Lent is time to pay special attention to almsgiving
Now that we are in the season of Lent, many of us give special attention to almsgiving. As a form of almsgiving, the ethical imperative to care for the poor is a value reflected in the Gospels and in our Catholic social justice traditions. However, even something as virtuous as almsgiving should be handled according to the principles of Christian Stewardship.
Two CS principles seem to be especially related to the practice of giving. The first is for us to share what we have generously. This principle gives us guidance as we consider how much or what to give.
The second CS principle related to giving is that we preserve God's gifts and return them to him with an increase. It reminds us that everything we have in our custody comes from God and is ours only for a time. So, it's not a matter of keeping something for ourselves. It is only a matter of how soon we will let go of it and whether we will do so willingly and cheerfully — keeping in mind that it was never ours to keep.
This principle's teaching points are illustrated well in the parable of the talents (Matthew 25:14-30). In this parable, the servants are expected to be industrious with the funds left in their care and, at a minimum, return the principle amount to their master with interest. One of the central themes of this parable is that, as God's stewards, we have a responsibility for what we do with his gifts.
And God has an expectation that we will make good use of his gifts — preserving them and generating some manner of increase or dividend. It should be evident that we must share God's provision with wisdom and prudence — to safeguard it and ensure that it is used for its intended purposes — at least to the best of our abilities.
The bishops have given us further guidance to clarify our moral responsibility for the actions of individuals and entities to which we lend our support. When we give gifts of money or material support to a charitable organization, for instance, USCCB writings seem to indicate that we bear a moral responsibility for the actions of that agent. ("Forming Consciences for Faithful Citizenship," paragraph 34).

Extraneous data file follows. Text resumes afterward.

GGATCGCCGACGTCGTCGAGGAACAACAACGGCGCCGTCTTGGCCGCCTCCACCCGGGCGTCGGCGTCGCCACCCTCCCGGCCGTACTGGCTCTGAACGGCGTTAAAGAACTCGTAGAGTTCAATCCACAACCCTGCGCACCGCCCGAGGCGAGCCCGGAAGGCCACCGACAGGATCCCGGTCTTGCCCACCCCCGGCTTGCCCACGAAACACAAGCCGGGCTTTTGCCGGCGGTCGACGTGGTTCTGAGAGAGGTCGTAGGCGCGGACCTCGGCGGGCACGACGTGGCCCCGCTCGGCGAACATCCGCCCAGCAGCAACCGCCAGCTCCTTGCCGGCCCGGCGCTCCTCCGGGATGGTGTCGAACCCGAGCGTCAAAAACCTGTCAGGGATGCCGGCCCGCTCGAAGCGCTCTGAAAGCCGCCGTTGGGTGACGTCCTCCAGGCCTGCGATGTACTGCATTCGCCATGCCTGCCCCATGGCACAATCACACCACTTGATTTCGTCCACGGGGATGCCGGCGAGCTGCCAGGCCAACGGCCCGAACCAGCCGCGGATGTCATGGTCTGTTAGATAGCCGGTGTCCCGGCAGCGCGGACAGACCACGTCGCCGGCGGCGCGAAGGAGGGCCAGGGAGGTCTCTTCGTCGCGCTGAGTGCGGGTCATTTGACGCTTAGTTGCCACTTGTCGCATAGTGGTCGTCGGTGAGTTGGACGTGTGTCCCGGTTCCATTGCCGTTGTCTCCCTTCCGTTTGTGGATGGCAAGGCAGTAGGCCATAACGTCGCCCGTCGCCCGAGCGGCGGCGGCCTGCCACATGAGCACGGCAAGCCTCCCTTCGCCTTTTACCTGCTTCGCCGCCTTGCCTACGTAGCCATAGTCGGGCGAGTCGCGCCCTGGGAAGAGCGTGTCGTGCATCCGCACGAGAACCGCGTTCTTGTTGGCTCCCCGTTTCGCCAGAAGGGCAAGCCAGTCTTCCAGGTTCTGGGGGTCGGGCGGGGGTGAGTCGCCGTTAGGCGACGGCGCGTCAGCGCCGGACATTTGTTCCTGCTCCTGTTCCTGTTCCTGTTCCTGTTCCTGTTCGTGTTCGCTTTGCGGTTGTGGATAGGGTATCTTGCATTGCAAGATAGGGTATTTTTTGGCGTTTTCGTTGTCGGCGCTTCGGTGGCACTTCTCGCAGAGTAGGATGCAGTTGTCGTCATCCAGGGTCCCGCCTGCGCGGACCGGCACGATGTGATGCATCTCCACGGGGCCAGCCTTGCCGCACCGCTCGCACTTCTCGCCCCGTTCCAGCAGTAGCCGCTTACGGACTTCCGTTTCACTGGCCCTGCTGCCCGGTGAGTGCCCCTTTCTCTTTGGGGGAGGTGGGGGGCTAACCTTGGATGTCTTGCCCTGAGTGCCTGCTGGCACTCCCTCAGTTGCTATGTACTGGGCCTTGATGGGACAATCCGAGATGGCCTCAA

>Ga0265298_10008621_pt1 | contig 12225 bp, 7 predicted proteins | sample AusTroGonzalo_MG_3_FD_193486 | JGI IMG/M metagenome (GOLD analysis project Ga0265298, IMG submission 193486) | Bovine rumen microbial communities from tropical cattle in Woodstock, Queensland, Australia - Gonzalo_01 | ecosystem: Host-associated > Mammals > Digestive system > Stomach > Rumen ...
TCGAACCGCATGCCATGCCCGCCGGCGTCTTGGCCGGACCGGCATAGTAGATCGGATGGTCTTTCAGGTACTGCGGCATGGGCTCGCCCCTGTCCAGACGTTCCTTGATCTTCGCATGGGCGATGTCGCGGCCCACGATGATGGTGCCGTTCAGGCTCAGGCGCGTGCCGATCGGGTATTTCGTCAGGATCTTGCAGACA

We cannot simply discharge all responsibility because we are not the acting agent. The fact remains that our support empowers the agent to take action. So, we bear some responsibility for what that agent does by virtue of our support. My intention is not to make the act of giving burdensome or onerous. However, by the same token, neither should it be done in a thoughtless or cavalier manner.
It is true there are reasonable limits to what we can know about any charitable agency to which we contribute — and we cannot be held responsible for information which is beyond the scope of what is reasonably available to the general public. This concept also applies to giving directly to persons in need. We have limited time, funds, information and opportunities. Given those constraints, we must do our best to perform due diligence, evaluate the information available, make prudent choices and then check back, if possible.
I am reminded of Bishop Ken Untener's prayer, delivered by Cardinal John Francis Dearden at a Mass of remembrance for Archbishop Oscar Romero. Paraphrasing here: When we give, we are not the master builder. We may not see the ultimate results of our giving. We are only called to do what we are called to do.
Even so, we don't close our eyes and ears, and discard our judgment when we give. We use the faculties with which God has blessed us. We take counsel of the Holy Spirit. Then, we step out in faith and take action to contribute to God's unfolding kingdom here in this world. By God's grace, our gifts — grand or small — given in the right spirit and with good CS, will achieve the good we intend. Amen.
(Walt Sears is a lay ecclesial minister in the Diocese of Oakland.)
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